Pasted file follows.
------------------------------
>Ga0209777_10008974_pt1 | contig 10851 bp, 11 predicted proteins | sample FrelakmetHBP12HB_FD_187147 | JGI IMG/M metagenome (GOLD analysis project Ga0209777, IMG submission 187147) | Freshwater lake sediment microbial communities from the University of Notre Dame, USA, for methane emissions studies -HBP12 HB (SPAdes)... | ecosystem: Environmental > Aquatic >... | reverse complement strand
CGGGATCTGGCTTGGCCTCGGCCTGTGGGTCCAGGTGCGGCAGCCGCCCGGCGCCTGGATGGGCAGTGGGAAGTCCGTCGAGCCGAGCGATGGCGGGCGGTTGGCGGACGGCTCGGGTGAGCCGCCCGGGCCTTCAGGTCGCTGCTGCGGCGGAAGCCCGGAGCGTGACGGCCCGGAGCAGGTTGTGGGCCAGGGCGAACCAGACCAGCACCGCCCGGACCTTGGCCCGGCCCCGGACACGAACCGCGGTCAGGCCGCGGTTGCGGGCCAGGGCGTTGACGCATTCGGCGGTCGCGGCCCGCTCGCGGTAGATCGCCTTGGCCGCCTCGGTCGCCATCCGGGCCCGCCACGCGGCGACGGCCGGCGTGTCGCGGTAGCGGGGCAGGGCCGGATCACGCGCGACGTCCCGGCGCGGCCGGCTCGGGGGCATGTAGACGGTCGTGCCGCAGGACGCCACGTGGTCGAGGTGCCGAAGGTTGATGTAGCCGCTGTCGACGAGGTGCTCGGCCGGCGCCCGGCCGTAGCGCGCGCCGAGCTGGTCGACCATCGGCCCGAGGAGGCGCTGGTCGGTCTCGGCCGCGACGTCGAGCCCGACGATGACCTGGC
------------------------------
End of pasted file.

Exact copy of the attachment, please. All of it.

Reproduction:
>Ga0209777_10008974_pt1 | contig 10851 bp, 11 predicted proteins | sample FrelakmetHBP12HB_FD_187147 | JGI IMG/M metagenome (GOLD analysis project Ga0209777, IMG submission 187147) | Freshwater lake sediment microbial communities from the University of Notre Dame, USA, for methane emissions studies -HBP12 HB (SPAdes)... | ecosystem: Environmental > Aquatic >... | reverse complement strand
CGGGATCTGGCTTGGCCTCGGCCTGTGGGTCCAGGTGCGGCAGCCGCCCGGCGCCTGGATGGGCAGTGGGAAGTCCGTCGAGCCGAGCGATGGCGGGCGGTTGGCGGACGGCTCGGGTGAGCCGCCCGGGCCTTCAGGTCGCTGCTGCGGCGGAAGCCCGGAGCGTGACGGCCCGGAGCAGGTTGTGGGCCAGGGCGAACCAGACCAGCACCGCCCGGACCTTGGCCCGGCCCCGGACACGAACCGCGGTCAGGCCGCGGTTGCGGGCCAGGGCGTTGACGCATTCGGCGGTCGCGGCCCGCTCGCGGTAGATCGCCTTGGCCGCCTCGGTCGCCATCCGGGCCCGCCACGCGGCGACGGCCGGCGTGTCGCGGTAGCGGGGCAGGGCCGGATCACGCGCGACGTCCCGGCGCGGCCGGCTCGGGGGCATGTAGACGGTCGTGCCGCAGGACGCCACGTGGTCGAGGTGCCGAAGGTTGATGTAGCCGCTGTCGACGAGGTGCTCGGCCGGCGCCCGGCCGTAGCGCGCGCCGAGCTGGTCGACCATCGGCCCGAGGAGGCGCTGGTCGGTCTCGGCCGCGACGTCGAGCCCGACGATGACCTGGC